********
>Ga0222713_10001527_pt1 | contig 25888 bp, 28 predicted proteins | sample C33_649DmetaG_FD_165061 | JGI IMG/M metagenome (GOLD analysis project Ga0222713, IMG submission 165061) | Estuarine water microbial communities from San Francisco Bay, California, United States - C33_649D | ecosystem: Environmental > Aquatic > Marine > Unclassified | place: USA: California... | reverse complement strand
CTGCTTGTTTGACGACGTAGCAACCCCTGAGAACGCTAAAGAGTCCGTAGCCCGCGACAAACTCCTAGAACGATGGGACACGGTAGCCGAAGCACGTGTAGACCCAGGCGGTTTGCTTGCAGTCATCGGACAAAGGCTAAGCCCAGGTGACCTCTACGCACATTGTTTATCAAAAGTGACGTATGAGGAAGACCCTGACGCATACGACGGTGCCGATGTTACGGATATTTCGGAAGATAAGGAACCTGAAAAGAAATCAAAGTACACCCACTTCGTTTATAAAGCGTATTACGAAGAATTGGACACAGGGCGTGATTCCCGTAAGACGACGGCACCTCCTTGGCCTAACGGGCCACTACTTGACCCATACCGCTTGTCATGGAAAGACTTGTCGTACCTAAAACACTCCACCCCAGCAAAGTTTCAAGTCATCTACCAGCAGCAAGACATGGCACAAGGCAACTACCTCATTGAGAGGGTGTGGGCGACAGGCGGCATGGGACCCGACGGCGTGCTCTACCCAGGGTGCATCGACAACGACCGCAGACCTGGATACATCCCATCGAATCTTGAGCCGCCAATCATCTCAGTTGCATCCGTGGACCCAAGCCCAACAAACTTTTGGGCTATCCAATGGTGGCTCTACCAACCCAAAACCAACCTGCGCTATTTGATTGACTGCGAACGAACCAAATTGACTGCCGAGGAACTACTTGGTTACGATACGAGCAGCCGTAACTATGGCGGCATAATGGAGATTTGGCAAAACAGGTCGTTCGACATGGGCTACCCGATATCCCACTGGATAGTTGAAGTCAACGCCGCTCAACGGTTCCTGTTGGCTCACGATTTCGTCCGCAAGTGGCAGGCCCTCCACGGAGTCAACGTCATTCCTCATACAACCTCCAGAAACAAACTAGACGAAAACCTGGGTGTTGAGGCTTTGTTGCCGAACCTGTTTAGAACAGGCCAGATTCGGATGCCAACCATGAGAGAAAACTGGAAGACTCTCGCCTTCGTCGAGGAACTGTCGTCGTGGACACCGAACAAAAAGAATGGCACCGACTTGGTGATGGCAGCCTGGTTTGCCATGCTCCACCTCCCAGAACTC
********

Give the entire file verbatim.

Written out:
>Ga0222713_10001527_pt1 | contig 25888 bp, 28 predicted proteins | sample C33_649DmetaG_FD_165061 | JGI IMG/M metagenome (GOLD analysis project Ga0222713, IMG submission 165061) | Estuarine water microbial communities from San Francisco Bay, California, United States - C33_649D | ecosystem: Environmental > Aquatic > Marine > Unclassified | place: USA: California... | reverse complement strand
CTGCTTGTTTGACGACGTAGCAACCCCTGAGAACGCTAAAGAGTCCGTAGCCCGCGACAAACTCCTAGAACGATGGGACACGGTAGCCGAAGCACGTGTAGACCCAGGCGGTTTGCTTGCAGTCATCGGACAAAGGCTAAGCCCAGGTGACCTCTACGCACATTGTTTATCAAAAGTGACGTATGAGGAAGACCCTGACGCATACGACGGTGCCGATGTTACGGATATTTCGGAAGATAAGGAACCTGAAAAGAAATCAAAGTACACCCACTTCGTTTATAAAGCGTATTACGAAGAATTGGACACAGGGCGTGATTCCCGTAAGACGACGGCACCTCCTTGGCCTAACGGGCCACTACTTGACCCATACCGCTTGTCATGGAAAGACTTGTCGTACCTAAAACACTCCACCCCAGCAAAGTTTCAAGTCATCTACCAGCAGCAAGACATGGCACAAGGCAACTACCTCATTGAGAGGGTGTGGGCGACAGGCGGCATGGGACCCGACGGCGTGCTCTACCCAGGGTGCATCGACAACGACCGCAGACCTGGATACATCCCATCGAATCTTGAGCCGCCAATCATCTCAGTTGCATCCGTGGACCCAAGCCCAACAAACTTTTGGGCTATCCAATGGTGGCTCTACCAACCCAAAACCAACCTGCGCTATTTGATTGACTGCGAACGAACCAAATTGACTGCCGAGGAACTACTTGGTTACGATACGAGCAGCCGTAACTATGGCGGCATAATGGAGATTTGGCAAAACAGGTCGTTCGACATGGGCTACCCGATATCCCACTGGATAGTTGAAGTCAACGCCGCTCAACGGTTCCTGTTGGCTCACGATTTCGTCCGCAAGTGGCAGGCCCTCCACGGAGTCAACGTCATTCCTCATACAACCTCCAGAAACAAACTAGACGAAAACCTGGGTGTTGAGGCTTTGTTGCCGAACCTGTTTAGAACAGGCCAGATTCGGATGCCAACCATGAGAGAAAACTGGAAGACTCTCGCCTTCGTCGAGGAACTGTCGTCGTGGACACCGAACAAAAAGAATGGCACCGACTTGGTGATGGCAGCCTGGTTTGCCATGCTCCACCTCCCAGAACTC